Any other thoughts on the rest of my comment above?

          • Phil Miller

            Casey,
            Your point about the OT sacrifices sounds dangerously close to New Perspective. I like it for the most part. Judaism at its heart isn’t a religion that believes people are saved by works. Jews believe that they are made God’s children through His grace. So it seems to me that you’re trying to have it both ways – you’re saying that the sacrifices themselves weren’t really a mechanism by which sin was removed, but they were actually given by God as a mechanism. Perhaps I’m missing something?

            Regarding universal atonement, I’m not going to get into it. I could name a bunch of books that refute Calvinism, but it probably wouldn’t help. I do think Roger Olson’s latest, Against Calvinism is a good primer, though. I’ve seen all the wrangling over whether “world” actually means “world” or “all” means “all”, and I’m willing to accept that the clear meaning of these passages is that God really does desire to save all, and that Jesus’ death was for everyone.

            As far as Driscoll, you have this oldie but goodie: http://www.christianpost.com/news/mark-driscoll-sermons-tells-mars-hill-congregation-god-hates-some-of-you-video-61361/

            I at one point did have the Piper recordings, but I’m not going to take time to find them. Piper is pretty open and consistent about his beliefs. Here’s a direct quote from him: http://firstimportance.org/2011/11/god-killed-jesus/

          • Phil Miller

            Casey,
            I typed up a reply with a few links in it, and I think that caused it to get held up in the moderation queue.

          • http://www.caseyandjess.com Casey

            Phil,

            I’m not quite sure how you see me representing the NPP. You should read what I wrote in conjunction with what ben W. wrote concerning The Epistle to the Hebrews and types/shadows. I am saying that the OT sacrificial system was instituted by God to be practiced by faithful Israelites (in the NT we rightly recognize this as a “sign” of what would be fulfilled in Christ on Calvary). I am not saying that it was salvific apart from faith in God and his promises.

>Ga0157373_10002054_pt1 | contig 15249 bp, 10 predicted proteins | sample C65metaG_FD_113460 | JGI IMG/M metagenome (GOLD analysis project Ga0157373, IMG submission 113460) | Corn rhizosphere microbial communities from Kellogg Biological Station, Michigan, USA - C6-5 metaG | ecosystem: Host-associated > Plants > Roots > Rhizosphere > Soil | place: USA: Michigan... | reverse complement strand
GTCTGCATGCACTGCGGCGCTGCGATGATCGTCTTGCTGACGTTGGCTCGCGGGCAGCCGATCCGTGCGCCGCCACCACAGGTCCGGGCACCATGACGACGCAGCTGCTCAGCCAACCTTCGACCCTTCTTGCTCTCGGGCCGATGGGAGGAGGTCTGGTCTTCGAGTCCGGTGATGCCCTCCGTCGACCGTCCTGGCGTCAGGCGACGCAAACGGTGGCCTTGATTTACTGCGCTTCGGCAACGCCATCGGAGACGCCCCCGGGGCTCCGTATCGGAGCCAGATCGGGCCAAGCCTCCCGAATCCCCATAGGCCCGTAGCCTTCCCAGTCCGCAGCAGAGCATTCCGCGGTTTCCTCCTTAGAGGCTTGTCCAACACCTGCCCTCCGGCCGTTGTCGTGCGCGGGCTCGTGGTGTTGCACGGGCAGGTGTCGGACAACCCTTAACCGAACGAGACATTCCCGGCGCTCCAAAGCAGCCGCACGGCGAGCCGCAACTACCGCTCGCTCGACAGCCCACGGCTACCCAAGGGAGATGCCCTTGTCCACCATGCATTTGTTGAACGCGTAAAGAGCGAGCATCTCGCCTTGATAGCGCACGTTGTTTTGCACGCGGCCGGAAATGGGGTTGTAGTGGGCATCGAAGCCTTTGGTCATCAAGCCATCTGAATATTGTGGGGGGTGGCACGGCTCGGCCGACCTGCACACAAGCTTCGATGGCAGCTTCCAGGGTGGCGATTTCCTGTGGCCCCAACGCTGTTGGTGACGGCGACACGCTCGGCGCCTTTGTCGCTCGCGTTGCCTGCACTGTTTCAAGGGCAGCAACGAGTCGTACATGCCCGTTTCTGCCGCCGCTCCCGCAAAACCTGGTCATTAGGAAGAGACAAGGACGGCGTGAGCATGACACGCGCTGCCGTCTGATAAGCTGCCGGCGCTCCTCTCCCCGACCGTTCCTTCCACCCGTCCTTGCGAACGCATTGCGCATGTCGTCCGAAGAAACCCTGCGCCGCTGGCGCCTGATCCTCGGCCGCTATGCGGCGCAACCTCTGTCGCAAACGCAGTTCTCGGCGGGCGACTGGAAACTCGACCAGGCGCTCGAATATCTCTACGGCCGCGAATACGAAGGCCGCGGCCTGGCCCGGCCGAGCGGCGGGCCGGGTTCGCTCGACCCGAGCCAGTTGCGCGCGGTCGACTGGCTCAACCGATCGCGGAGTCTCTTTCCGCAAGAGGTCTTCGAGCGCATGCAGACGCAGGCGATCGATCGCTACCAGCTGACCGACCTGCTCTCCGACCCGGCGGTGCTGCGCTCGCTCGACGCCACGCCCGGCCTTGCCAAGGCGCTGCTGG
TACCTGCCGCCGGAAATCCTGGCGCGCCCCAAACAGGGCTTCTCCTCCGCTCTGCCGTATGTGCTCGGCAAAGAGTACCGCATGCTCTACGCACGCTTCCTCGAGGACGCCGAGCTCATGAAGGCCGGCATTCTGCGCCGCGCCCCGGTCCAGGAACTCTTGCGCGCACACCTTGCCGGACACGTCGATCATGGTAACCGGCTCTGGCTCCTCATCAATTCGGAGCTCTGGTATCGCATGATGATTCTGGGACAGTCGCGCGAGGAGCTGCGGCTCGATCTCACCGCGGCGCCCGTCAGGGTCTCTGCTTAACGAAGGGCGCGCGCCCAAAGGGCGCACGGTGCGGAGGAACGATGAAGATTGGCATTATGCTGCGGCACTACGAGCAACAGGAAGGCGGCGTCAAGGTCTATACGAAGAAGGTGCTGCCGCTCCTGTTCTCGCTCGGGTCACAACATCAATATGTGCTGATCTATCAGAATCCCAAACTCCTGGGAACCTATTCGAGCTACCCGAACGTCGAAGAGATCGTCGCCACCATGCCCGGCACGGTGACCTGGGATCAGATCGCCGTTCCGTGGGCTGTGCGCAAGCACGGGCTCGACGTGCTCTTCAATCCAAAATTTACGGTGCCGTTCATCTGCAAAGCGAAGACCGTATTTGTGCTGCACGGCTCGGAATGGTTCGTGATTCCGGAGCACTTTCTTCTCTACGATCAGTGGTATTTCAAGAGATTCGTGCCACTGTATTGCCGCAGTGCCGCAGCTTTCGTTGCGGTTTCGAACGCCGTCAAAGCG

I’m not interested in debating Calvinism. I wrote what I did because you claimed 1 John 2.2 as an “explicit” reference for your own position. I wanted to demonstrate that it can just as easily/clearly be demonstrated in ben W.’s favor as well (and I believe with fewer exegetical gymnastics). We can agree to disagree here and it shouldn’t have any bearing on PSA.

            Thanks for the links. I agree with both Driscoll and Piper. IMHO, neither misrepresents PSA.

          • Phil Miller

            Casey,
            I’m not really trying to belabor the point, but I just don’t see how you can square this from the Stott quote

            ‘We must never make Christ the object of God’s punishment or God the object of Christ’s persuasion

            with this from the Piper quote:

            God smote him. God crushed him.

            In that sentence, God is the subject, and Jesus it the object. How much clearer could it be?

          • http://www.caseyandjess.com Casey

            The context of Stott’s quote is to highlight that in the atonement what we witness is a Triune activity, so don’t ignore that last clause in the quote or else you will become confused: “for both God and Christ were subjects not objects, taking the initiative together to save sinners”.

  • Smarty Pants

    ben w said,

    Of course, God is free. He could have satisfied His wrath through some other means (human flagellation, purgatory, laser-light shows…whatever). But in His wisdom, He chose that His own Son would drink the cup of His wrath so that humans wouldn’t have to – and we must not miss that point of the Cross.

    Casey said,

    The difference between the caricature presented here on this blog and Stott’s careful statement is Trinitarian: Father and Son act together, not as two separate agents with their own plans.

    So if I undersand the PSA theory correctly, God the Father is the cosmic sadist, God the Son is the cosmic masochist, and the God the Spirit is the cosmic voyeur. Sounds like atonement to me.

    • http://www.caseyandjess.com Casey

      Smarty Pants,

      You don’t.